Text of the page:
Research & Clinical Trials

Bristol-Myers Squibb Lung Cancer Drug Looks Promising in Clinical Trial

Written By:
May 30, 2012
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Written By: Mark Hall,
May 30, 2012

Pharmaceutical giant Bristol-Myers Squibb is developing a new drug that may be uniquely effective against lung cancer, among other diseases.

The drug’s progress through clinical trials is noted for its ability to “unleash the body’s T-cells” to fight against cancer cells, Bloomberg reported.

Lung cancer is diagnosed in nearly 200,000 Americans each year, making it the most common cause of cancer-related deaths in the country.

Early results of the drug’s effect shows real hope for patients battling this all-too prevalent disease.

“This could be a breakthrough for lung cancer,” said Julie Brahmer, an oncologist from the Johns Hopkins Kimmel Cancer Center.

The disease is caused primarily by smoking and secondhand smoke, but also can be caused by asbestos exposure and exposure to radon.

Bristol’s drug, currently known as BMS-936558, utilizes a defense against particular immune system functions. Within the trial, the drug is attacking melanoma and is encouraging these T-cells to battle off the cancer.

Encouraging Trial Results

The first phase of the clinical trial, which is executed for the purpose of gaining regulatory approval, hinted at signs of success.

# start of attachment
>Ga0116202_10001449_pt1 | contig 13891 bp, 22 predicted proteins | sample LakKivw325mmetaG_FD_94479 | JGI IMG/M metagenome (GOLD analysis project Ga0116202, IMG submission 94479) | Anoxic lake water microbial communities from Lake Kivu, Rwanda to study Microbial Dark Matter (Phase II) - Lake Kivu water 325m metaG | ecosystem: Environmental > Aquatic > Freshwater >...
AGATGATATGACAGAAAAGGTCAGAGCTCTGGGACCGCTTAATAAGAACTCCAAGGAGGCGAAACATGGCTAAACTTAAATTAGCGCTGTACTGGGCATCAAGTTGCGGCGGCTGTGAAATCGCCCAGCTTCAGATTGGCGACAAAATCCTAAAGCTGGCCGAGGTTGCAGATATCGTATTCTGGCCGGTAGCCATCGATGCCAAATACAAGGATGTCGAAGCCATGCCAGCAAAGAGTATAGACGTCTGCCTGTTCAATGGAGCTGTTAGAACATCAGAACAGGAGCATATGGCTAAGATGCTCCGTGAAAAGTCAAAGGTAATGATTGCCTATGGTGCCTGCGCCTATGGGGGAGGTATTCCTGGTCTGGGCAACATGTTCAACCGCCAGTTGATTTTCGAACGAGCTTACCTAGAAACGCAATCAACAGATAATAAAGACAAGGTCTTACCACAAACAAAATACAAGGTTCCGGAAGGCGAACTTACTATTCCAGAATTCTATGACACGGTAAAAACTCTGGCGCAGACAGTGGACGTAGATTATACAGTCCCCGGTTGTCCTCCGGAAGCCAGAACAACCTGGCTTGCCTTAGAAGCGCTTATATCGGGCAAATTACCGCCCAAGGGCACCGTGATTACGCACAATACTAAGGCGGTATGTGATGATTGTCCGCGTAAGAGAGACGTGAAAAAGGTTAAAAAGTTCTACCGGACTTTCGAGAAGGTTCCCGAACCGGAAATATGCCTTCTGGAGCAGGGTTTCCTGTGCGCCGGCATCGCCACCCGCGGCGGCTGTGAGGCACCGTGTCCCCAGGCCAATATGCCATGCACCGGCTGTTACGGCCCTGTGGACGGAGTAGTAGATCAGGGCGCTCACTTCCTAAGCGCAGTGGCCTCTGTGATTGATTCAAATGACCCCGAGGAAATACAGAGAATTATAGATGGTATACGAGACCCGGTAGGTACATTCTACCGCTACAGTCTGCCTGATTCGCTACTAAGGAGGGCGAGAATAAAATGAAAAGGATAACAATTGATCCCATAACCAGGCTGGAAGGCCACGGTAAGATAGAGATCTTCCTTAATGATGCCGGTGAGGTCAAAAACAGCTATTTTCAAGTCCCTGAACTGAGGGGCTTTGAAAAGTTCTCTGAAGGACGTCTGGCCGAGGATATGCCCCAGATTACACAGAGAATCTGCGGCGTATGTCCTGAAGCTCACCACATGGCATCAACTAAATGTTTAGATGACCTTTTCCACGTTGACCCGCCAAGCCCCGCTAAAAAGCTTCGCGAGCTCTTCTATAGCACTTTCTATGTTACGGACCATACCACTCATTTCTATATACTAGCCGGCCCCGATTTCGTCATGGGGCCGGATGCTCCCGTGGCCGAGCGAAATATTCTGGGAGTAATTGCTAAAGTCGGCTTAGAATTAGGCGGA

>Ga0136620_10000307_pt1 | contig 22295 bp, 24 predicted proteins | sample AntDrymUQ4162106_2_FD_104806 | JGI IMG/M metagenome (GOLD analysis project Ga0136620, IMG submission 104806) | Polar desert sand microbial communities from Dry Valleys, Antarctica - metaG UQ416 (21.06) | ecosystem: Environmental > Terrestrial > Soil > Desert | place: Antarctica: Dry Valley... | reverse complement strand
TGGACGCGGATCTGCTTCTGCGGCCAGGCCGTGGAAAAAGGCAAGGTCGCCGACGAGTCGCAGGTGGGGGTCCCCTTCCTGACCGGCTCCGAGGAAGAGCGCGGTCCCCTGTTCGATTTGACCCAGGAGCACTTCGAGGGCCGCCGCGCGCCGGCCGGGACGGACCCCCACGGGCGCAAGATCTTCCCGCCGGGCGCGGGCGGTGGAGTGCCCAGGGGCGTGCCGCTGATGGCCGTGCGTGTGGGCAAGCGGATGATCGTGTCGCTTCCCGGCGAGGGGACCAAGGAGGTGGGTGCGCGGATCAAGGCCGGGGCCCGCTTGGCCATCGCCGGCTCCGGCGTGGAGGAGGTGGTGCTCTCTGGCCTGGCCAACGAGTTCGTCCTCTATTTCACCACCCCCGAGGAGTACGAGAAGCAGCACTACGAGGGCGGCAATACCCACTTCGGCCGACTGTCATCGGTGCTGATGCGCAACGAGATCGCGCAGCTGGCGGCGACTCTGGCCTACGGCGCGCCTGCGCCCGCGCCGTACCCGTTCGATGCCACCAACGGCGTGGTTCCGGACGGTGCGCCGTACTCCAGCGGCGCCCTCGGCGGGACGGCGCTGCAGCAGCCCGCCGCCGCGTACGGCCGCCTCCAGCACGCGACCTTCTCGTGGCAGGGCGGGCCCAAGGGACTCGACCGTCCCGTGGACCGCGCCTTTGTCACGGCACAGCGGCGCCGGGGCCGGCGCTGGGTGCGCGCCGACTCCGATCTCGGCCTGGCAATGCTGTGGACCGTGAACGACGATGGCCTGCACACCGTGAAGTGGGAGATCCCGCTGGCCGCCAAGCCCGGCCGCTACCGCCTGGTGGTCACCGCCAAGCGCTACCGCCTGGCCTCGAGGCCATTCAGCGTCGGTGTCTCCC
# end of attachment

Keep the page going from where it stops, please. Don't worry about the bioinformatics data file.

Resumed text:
In a group of 240 patients, BMS-936558 shrunk the tumors of 13 out of 75 lung cancer patients. For melanoma patients, 24 of 95 patients noticed shrunken tumors, while 10 of 33 kidney cancer patients saw their tumors shrink as well.

While some perceive these limited results as relatively inconsequential, researchers remain hopeful because they strive to use this treatment as a “backbone” for combined treatment options that may arise in the future.

In addition to Bristol’s drug, chemotherapy could be applied to fend off the immune system from cancer cells, says Seamus Fernandez, an a analyst at equity research company Leerink Swann & Co.

“It is the early stage of a whole new field of cancer therapy.”

Fernandez further predicts that the company may earn over $4 billion a year through sales of the drug, if it progresses through all clinical stages and enters the market.

Reports show that based on the drug’s positive results, the company plans to skip the second phase and move forward into the last stages of the human trials where testing on lung cancer, melanoma and kidney cancer continues.

These last trials would begin later this year for lung and kidney cancer, while the testing on melanoma wouldn’t begin until 2013.

Competition Could Benefit Cancer Patients

According to Bloomberg, Bristol is competing against at least five other companies that are developing similar drugs aimed at the same cancer-targeting approach.

These other drug makers include Merck & Co., Whitehouse Station, GlaxoSmithKline, Roche Holding AG and Teva Pharmaceutical Industries Ltd.

For the hundreds of thousands of lung cancer patients who may have not-so bright prognoses, a fast race to the finish line among drug manufacturers could be a great thing.

Bristol appears to be in the lead.

Lung cancer is the second-second most common cancer in the United States and treatment options normally consist of surgery, chemotherapy and radiation therapy, or a combination of the three.

David Gobin is one patient who participated in the clinical trial for Bristol’s experimental drug and has stated positive results after the treatment.

“This is a miracle drug for me,” said Gobin.

He says that he is breathing more easily and gained nearly 20 pounds after losing it. Furthermore, he plans to play golf for the first time in years.

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